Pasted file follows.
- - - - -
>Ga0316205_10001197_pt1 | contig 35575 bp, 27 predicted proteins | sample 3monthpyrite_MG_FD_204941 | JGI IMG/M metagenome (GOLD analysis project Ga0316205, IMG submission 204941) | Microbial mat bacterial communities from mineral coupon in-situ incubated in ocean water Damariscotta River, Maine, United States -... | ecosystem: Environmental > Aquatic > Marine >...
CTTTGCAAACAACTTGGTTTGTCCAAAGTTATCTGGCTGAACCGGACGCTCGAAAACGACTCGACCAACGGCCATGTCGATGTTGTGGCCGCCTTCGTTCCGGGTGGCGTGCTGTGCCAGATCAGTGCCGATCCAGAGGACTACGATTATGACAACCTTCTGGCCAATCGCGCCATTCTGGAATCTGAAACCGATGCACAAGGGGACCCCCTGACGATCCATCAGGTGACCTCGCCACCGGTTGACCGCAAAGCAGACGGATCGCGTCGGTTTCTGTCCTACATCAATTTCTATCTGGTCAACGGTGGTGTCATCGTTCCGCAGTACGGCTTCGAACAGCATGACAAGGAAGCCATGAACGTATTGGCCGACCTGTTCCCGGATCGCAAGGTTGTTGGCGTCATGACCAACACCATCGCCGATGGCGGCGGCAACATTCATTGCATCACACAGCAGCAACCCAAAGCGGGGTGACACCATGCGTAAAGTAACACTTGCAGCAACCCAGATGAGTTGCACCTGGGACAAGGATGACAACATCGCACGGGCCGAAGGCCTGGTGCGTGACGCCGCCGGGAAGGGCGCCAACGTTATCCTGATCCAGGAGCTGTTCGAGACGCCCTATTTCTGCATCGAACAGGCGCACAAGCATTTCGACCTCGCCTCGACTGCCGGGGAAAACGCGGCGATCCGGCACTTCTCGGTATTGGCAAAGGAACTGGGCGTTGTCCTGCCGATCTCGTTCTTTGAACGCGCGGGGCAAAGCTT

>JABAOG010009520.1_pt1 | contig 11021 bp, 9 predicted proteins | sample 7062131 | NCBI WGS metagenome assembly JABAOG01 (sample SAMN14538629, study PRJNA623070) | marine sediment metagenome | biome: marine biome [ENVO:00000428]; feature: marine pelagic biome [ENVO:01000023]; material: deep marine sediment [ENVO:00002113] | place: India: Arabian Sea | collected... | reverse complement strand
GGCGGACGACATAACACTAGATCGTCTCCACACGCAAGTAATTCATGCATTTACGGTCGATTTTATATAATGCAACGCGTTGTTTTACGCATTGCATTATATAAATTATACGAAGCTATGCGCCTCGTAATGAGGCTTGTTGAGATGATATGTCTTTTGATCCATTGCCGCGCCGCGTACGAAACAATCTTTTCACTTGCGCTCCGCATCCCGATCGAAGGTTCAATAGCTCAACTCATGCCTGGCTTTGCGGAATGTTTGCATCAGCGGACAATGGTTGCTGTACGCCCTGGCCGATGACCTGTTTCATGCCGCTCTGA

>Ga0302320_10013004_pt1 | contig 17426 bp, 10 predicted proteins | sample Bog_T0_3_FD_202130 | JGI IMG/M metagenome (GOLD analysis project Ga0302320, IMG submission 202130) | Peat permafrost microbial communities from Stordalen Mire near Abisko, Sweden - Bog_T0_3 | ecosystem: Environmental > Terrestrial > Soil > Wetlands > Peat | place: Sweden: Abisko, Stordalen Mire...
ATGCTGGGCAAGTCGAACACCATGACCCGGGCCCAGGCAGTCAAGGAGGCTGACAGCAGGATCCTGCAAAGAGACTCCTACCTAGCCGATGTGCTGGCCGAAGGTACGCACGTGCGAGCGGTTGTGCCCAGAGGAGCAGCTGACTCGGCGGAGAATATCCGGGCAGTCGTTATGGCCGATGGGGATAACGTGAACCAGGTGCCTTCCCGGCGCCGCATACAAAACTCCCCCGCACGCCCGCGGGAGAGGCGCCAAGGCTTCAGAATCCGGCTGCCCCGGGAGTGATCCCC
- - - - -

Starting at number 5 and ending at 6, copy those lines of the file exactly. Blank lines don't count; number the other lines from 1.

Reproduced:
>Ga0302320_10013004_pt1 | contig 17426 bp, 10 predicted proteins | sample Bog_T0_3_FD_202130 | JGI IMG/M metagenome (GOLD analysis project Ga0302320, IMG submission 202130) | Peat permafrost microbial communities from Stordalen Mire near Abisko, Sweden - Bog_T0_3 | ecosystem: Environmental > Terrestrial > Soil > Wetlands > Peat | place: Sweden: Abisko, Stordalen Mire...
ATGCTGGGCAAGTCGAACACCATGACCCGGGCCCAGGCAGTCAAGGAGGCTGACAGCAGGATCCTGCAAAGAGACTCCTACCTAGCCGATGTGCTGGCCGAAGGTACGCACGTGCGAGCGGTTGTGCCCAGAGGAGCAGCTGACTCGGCGGAGAATATCCGGGCAGTCGTTATGGCCGATGGGGATAACGTGAACCAGGTGCCTTCCCGGCGCCGCATACAAAACTCCCCCGCACGCCCGCGGGAGAGGCGCCAAGGCTTCAGAATCCGGCTGCCCCGGGAGTGATCCCC